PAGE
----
You Are What You Think

You are what you thinkDo the thoughts you choose to dwell upon have an affect upon you? If so, what kind of an affect do they have? Do the thoughts you choose to dwell upon change your character or personality?

You have heard the saying, “You are what you eat.” More accurately, it could be said that you are what your body assimilates, or what enters your blood stream. Not everything you eat is assimilated by the body; part of it is expelled as waste.

Your mind works in a similar way, and, in fact, the Bible refers to the mind as “belly” several times. Jesus said, “If any man thirst, let him come unto me, and drink. He that believeth on me, as the scripture hath said, out of his belly shall flow rivers of living water. (But this spake He of the Spirit, which they that believe on Him should receive: for the Holy Ghost was not yet given; because that Jesus was not yet glorified.)” (John 7:37-39)

Many thoughts enter your mind, but only those you choose to think upon, and dwell upon, will become a part of you. Those thoughts you choose not to dwell upon are expelled and do not become a part of you; much like your digestive system.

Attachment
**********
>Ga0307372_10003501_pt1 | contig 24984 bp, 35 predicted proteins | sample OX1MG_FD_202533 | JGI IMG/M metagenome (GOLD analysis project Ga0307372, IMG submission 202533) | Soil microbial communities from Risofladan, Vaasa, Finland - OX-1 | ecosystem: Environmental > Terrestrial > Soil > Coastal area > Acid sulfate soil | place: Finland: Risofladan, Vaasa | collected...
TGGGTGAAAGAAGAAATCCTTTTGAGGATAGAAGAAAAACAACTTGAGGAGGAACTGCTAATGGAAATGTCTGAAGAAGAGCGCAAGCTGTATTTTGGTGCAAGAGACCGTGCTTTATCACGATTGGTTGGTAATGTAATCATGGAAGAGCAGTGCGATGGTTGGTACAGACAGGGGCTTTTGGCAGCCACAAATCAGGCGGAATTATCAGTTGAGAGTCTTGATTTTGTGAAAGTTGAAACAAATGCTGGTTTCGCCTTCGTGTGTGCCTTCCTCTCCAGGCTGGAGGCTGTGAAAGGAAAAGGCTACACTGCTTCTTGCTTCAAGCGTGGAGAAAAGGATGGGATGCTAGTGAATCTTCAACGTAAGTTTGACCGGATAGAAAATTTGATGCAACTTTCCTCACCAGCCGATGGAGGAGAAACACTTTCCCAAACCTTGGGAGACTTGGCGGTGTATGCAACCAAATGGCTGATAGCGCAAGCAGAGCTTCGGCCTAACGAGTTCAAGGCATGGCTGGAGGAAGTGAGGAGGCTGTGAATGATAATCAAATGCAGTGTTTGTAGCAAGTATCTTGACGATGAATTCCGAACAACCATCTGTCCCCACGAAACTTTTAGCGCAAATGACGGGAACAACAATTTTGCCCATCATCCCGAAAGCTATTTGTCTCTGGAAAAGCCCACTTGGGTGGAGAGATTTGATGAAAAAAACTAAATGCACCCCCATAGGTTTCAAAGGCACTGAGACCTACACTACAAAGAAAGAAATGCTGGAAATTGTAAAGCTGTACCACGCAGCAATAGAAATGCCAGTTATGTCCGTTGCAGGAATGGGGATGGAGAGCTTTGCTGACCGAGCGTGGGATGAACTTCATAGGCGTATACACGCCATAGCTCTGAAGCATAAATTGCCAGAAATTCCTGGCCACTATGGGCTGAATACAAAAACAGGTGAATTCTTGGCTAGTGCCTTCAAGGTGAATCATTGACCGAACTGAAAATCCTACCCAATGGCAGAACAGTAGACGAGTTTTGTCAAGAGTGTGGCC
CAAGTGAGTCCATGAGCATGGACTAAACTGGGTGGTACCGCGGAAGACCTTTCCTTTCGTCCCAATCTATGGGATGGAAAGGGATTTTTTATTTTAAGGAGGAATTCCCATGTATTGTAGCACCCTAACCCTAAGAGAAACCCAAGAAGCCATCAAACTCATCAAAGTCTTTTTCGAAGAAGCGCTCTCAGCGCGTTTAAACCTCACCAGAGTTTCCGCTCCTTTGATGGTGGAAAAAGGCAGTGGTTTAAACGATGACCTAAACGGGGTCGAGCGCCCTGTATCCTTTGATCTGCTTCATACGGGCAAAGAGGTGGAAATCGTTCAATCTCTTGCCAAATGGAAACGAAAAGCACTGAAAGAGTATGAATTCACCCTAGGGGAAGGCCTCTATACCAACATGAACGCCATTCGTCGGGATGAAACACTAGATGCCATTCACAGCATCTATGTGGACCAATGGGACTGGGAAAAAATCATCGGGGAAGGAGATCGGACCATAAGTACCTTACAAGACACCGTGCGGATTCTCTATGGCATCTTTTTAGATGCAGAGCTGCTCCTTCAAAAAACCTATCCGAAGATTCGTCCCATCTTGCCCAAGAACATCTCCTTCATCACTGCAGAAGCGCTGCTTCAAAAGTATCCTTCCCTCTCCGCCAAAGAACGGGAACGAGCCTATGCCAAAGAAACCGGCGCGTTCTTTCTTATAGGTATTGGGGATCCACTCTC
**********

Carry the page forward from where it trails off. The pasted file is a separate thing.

The thoughts you choose to dwell upon will make up who you are. You are what you think. Do not confuse this with, “You are what you think you are.” That is not what I mean. Your character and personality is made up of the thoughts that you chose to dwell upon throughout your life.

The wise man once said, “For as he thinketh in his heart, so is he: Eat and drink, saith he to thee; but his heart is not with thee.” (Proverbs 23:7) Your whole character, or personality, was made up, day by day, by the things that you chose to think about, and dwell upon. The thoughts that you choose to dwell upon have an affect upon you, and change your character and personality.